Here is a well-known fact: There are nine different types of verb tenses in the English language, more than in other Germanic languages, but not as many as in Latin. We have past (simple and continuous), perfect (present and past), present (simple and continuous), and future (will, going to and perfect). And even when we look at past simple tense, there we have two different types. There is the regular verb tense- verbs that carry “-ed”, and there are the irregular verbs, which like Latin, you need to learn it by heart, for each verb follows its own set of guidelines for past and past participle forms. A link with the entire irregular verb tenses can be found here.
Regular Verb tenses follow a stringent set of guidelines, both in terms of word structure as well as in terms of pronunciation that learners of English will find it easier to remember than with the irregular counterpart.
In terms of word structure, regular verb tenses follow five simple guidelines:
- Words ending in one or more consonants require solely the “-ed” ending. Examples include: Wanted, Rejected, Opened, Visited
- Words whose ending is “-e” but it is silent only need a “-d” at the end. Examples include: Bribed, Dined, Phoned, Died, Lived
- Words whose ending is a vowel+ y only require “-ed” at the end. Examples include: Played, Destroyed, Betrayed, Delayed, Stayed, Buoyed
- Words whose ending is a consonant + y require the replacement of the “-y” with the “-ied”. Examples include: Carried, Buried, Hurried, Studied, Married
- Some words, whose consonants end in m/n/t/b/p/g/l require a double consonant plus “-ed” at the end. Examples include: Banned, Slammed, Crammed, Travelled, Levelled, Rubbed, Dubbed, Stopped, Flopped, Butted (out), Jogged.
In terms of pronunciation, regular verb tenses follow three key rules:
D-form: words with l/ v / n / m / r / b / v / g / w / y / z / and vowel sounds have a pronunciation ending with “-d”. Most of these endings have a voiced sound, especially with words with the endings b/g/l/m/n/s/z. In other words, if words have a buzz, they’re responded with a “duh!” 😉 Examples of such words include the following:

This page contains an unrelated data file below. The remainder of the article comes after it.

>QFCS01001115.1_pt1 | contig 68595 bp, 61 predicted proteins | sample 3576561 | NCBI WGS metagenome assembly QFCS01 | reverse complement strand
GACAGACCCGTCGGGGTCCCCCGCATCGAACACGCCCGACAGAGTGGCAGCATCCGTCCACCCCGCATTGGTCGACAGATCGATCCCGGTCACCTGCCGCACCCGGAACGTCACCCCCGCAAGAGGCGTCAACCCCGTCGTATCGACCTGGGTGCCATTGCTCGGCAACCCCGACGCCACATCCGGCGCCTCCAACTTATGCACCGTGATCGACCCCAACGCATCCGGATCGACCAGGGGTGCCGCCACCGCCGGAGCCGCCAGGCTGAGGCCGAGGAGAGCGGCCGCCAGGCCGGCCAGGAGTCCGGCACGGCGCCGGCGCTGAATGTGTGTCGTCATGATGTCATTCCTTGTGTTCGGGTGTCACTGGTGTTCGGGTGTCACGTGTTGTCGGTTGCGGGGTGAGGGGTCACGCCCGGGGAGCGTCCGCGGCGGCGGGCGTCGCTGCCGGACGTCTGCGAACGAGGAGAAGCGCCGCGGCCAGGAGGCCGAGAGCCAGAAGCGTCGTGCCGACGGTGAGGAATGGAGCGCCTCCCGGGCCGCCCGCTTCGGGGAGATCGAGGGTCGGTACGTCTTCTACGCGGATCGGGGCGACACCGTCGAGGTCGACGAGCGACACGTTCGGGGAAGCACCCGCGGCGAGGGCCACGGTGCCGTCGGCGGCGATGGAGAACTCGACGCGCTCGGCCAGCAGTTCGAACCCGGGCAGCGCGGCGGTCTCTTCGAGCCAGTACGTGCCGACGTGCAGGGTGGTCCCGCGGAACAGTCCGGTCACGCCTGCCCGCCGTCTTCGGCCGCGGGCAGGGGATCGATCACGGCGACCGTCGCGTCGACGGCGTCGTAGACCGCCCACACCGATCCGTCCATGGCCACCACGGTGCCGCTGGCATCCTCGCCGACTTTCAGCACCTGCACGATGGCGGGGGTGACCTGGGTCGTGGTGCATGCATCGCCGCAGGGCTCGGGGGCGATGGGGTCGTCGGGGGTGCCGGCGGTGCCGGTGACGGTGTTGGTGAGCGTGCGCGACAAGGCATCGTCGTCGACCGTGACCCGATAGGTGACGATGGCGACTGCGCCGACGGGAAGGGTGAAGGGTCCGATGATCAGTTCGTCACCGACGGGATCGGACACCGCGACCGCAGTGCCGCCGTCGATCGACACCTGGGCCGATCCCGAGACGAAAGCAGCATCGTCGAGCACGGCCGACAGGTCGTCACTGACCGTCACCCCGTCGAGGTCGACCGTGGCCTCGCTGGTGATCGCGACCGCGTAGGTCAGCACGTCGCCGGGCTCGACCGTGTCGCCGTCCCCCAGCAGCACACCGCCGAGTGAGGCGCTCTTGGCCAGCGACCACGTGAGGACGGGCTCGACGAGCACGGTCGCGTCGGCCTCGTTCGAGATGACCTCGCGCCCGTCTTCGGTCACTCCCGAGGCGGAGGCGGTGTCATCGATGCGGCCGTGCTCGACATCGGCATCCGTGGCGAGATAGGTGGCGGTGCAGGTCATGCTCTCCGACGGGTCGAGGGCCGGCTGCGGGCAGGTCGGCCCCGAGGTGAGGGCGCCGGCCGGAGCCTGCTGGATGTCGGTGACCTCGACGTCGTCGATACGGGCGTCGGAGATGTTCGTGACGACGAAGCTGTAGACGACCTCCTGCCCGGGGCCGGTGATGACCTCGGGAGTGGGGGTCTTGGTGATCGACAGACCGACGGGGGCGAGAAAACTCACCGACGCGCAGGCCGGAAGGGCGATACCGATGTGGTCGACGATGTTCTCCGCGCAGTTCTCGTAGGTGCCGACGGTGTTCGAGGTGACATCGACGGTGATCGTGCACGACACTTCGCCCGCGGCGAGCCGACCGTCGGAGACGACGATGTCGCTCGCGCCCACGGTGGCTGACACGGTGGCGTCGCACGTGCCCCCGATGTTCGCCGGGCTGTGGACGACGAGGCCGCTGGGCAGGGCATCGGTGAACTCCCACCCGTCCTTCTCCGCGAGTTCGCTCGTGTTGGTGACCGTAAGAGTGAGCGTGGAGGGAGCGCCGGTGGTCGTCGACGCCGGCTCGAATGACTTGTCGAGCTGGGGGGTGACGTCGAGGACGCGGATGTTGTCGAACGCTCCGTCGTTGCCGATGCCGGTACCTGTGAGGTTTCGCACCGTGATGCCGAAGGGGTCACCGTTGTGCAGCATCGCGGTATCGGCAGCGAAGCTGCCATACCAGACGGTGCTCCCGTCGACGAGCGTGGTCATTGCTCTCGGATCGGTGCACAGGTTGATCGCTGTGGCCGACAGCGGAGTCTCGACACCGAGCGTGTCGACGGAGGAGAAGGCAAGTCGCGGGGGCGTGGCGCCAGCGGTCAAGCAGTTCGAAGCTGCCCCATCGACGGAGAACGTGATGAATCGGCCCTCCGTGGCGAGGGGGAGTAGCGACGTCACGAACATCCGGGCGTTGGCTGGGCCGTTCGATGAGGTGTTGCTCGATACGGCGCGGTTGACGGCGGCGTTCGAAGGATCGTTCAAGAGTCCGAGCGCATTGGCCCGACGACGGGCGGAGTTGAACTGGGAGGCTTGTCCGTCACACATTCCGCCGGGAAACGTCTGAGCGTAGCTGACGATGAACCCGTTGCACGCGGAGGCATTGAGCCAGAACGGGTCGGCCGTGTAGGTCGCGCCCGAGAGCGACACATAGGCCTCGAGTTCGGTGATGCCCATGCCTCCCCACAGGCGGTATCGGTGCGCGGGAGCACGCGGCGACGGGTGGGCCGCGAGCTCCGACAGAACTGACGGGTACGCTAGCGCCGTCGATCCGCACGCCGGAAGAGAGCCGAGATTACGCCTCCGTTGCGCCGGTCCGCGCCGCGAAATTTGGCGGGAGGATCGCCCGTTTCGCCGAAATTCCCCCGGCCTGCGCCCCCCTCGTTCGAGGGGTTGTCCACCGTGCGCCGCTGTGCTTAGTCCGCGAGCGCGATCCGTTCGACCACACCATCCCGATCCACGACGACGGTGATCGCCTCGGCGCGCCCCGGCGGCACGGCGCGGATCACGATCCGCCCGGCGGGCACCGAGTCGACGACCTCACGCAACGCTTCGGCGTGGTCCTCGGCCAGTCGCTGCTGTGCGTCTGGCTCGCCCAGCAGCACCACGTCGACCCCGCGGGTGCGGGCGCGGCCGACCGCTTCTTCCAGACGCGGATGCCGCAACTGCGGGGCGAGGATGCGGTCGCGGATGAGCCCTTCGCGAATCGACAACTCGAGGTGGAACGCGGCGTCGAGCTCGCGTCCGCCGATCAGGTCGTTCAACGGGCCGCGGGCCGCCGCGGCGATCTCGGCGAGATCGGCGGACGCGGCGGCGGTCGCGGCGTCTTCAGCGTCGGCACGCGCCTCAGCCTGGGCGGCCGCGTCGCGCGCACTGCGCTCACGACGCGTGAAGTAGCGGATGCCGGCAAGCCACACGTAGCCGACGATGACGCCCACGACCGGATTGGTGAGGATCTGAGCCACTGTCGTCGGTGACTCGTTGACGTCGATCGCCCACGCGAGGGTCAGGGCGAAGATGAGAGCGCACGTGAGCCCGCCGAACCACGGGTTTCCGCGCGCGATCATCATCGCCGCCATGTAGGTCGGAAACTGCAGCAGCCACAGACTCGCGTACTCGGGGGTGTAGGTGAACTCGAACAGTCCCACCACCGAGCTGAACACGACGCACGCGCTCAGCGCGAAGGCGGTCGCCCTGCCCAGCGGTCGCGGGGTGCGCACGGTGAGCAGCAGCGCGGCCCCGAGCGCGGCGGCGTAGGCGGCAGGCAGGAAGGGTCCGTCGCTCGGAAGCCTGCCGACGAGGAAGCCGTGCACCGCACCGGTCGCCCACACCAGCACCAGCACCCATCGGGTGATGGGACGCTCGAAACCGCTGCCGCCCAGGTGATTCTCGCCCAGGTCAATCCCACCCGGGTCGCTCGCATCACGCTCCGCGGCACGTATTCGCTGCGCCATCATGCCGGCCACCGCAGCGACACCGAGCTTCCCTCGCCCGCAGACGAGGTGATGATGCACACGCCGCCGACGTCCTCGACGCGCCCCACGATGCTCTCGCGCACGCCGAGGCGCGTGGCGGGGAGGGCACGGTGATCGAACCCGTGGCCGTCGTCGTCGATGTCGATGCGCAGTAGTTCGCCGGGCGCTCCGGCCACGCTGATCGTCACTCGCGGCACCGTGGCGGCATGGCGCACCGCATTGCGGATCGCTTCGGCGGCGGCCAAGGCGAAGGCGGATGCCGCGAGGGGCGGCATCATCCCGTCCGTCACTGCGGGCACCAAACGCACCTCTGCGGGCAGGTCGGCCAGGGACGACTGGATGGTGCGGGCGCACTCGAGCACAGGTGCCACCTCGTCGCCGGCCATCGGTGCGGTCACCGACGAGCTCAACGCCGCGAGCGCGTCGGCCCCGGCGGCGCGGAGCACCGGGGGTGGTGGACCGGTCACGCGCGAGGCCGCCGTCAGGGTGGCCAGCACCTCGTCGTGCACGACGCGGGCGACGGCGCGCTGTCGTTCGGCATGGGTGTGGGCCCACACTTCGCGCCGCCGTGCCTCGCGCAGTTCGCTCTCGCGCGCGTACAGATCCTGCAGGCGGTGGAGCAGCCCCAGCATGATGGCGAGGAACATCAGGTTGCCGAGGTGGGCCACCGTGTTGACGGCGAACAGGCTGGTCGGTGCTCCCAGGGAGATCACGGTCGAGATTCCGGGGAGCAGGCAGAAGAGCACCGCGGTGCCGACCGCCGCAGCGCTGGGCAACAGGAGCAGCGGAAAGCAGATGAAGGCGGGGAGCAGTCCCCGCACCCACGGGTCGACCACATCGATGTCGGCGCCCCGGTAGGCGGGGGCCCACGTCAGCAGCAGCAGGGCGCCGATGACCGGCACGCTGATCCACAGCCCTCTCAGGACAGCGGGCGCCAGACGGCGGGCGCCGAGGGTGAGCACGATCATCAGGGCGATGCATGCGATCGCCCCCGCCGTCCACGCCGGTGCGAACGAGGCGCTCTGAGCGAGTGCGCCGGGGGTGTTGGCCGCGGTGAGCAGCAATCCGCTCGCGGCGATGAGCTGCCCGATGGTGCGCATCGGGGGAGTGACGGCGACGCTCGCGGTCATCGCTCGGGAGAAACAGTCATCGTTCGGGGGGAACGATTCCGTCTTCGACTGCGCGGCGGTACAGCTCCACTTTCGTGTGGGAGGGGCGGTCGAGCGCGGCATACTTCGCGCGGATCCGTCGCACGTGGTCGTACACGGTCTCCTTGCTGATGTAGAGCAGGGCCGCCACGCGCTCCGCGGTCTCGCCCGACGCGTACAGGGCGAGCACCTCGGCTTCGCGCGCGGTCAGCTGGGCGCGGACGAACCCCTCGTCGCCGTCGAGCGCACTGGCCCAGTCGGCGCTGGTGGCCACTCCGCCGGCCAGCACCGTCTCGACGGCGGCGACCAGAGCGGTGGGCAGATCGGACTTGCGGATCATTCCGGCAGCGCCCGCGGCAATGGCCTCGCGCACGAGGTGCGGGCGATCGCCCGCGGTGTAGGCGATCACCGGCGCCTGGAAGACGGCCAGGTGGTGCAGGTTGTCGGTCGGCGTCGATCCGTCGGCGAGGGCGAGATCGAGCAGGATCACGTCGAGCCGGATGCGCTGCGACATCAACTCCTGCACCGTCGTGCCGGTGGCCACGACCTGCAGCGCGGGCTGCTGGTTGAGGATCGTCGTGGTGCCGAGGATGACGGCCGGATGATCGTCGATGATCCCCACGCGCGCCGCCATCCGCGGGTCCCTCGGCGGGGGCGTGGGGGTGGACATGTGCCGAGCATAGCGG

advised (advaiz) + d, agreed, allowed, answered, appeared, arrived, believed, belonged,
burned, called, carried, changed, cleaned, closed, covered, cried, damaged, described, died,
dried, earned, encouraged, enjoyed, entered, explained, explored, filled, followed, happened, interviewed, imagined, jailed, killed, listened, lived, loved, measured, moved,
opened, planned, played, performed, pulled, realized, remembered, rained, repaired, saved, shared, shaved, showed, signed, slammed, stayed, snowed, studied, tried, traveled,
turned, used, welcomed, whispered, worried, yawned
T-form: words with p / k / s / ch / sh / f / x / h are pronounced with “t” at the end. Most of these words have voiceless endings. That means if a person in the library says “Shhhhhhh!,” you can respond with “-it”, meaning…….. 😉 You can imagine what would happen if you were to do this in reality……. 😉
Here are some examples to practice:
asked, baked, brushed, cooked, cracked, crashed, danced (da:ns) + t, dressed, dropped,
escaped, finished, fixed, guessed, helped, hoped, hiked, joked, jumped, knocked, kissed,
laughed (læf) + t, locked, looked, missed, mixed, packed, passed, picked, pressed, pushed
pronounced, relaxed, slipped, smoked, stopped, shopped, talked, typed, walked, washed,
Ted is Ded form: words whose consonant ending is either “d” or “t” have the “-ed” that is pronounced as “-id”. As a chime, you have this sentence: Ed needed Ted but Ted is Dead (ded). Cruel but effective way to remember this……. 😉
Examples to practice include:
accepted, afforded, attended, arrested, collected, contacted, counted, decided, defended,
demanded, divided, ended, expanded, expected, exported, flooded, graduated, hated
hunted, included, invited, invented, landed, needed, painted, planted, printed, presented,
pretended, protected, provided, rented, repeated, reported, respected, rested, scolded
skated, started, shouted, treated, visited, waited, wanted, wasted
Unlike irregular verbs, where index cards are the necessary approach to learning verbs and their past equivalent, there is no real solution except to practice saying the words at home by yourself or with your friend or loved one. One can also try a few of these exercises below, while at the same time, compare how past tense in your own country is different to this one.
While past tense is not as severe as in Latin, it is much more difficult than in many other languages, whose rules are simpler to follow, like the German past and perfect forms, which are not subdivided. 🙂